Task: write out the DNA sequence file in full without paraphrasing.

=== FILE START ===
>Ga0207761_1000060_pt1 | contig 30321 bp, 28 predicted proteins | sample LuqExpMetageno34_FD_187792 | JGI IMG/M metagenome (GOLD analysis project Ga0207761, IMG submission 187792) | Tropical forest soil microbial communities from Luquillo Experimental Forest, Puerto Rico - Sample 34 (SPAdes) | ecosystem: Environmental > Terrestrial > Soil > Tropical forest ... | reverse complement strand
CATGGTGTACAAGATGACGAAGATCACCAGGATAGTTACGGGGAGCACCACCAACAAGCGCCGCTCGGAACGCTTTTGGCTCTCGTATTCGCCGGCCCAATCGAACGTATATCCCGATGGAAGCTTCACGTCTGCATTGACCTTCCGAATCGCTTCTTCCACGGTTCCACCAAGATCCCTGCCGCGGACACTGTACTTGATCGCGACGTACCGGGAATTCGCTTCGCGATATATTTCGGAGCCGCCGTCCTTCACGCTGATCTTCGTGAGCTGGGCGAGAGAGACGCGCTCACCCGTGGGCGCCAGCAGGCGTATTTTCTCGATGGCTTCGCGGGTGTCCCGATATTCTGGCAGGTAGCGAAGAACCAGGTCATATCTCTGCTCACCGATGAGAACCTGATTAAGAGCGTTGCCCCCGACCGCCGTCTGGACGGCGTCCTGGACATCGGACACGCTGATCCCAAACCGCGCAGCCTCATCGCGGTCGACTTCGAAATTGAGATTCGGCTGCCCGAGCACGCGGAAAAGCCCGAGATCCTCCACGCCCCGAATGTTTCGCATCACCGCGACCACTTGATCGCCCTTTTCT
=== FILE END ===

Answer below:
>Ga0207761_1000060_pt1 | contig 30321 bp, 28 predicted proteins | sample LuqExpMetageno34_FD_187792 | JGI IMG/M metagenome (GOLD analysis project Ga0207761, IMG submission 187792) | Tropical forest soil microbial communities from Luquillo Experimental Forest, Puerto Rico - Sample 34 (SPAdes) | ecosystem: Environmental > Terrestrial > Soil > Tropical forest ... | reverse complement strand
CATGGTGTACAAGATGACGAAGATCACCAGGATAGTTACGGGGAGCACCACCAACAAGCGCCGCTCGGAACGCTTTTGGCTCTCGTATTCGCCGGCCCAATCGAACGTATATCCCGATGGAAGCTTCACGTCTGCATTGACCTTCCGAATCGCTTCTTCCACGGTTCCACCAAGATCCCTGCCGCGGACACTGTACTTGATCGCGACGTACCGGGAATTCGCTTCGCGATATATTTCGGAGCCGCCGTCCTTCACGCTGATCTTCGTGAGCTGGGCGAGAGAGACGCGCTCACCCGTGGGCGCCAGCAGGCGTATTTTCTCGATGGCTTCGCGGGTGTCCCGATATTCTGGCAGGTAGCGAAGAACCAGGTCATATCTCTGCTCACCGATGAGAACCTGATTAAGAGCGTTGCCCCCGACCGCCGTCTGGACGGCGTCCTGGACATCGGACACGCTGATCCCAAACCGCGCAGCCTCATCGCGGTCGACTTCGAAATTGAGATTCGGCTGCCCGAGCACGCGGAAAAGCCCGAGATCCTCCACGCCCCGAATGTTTCGCATCACCGCGACCACTTGATCGCCCTTTTCT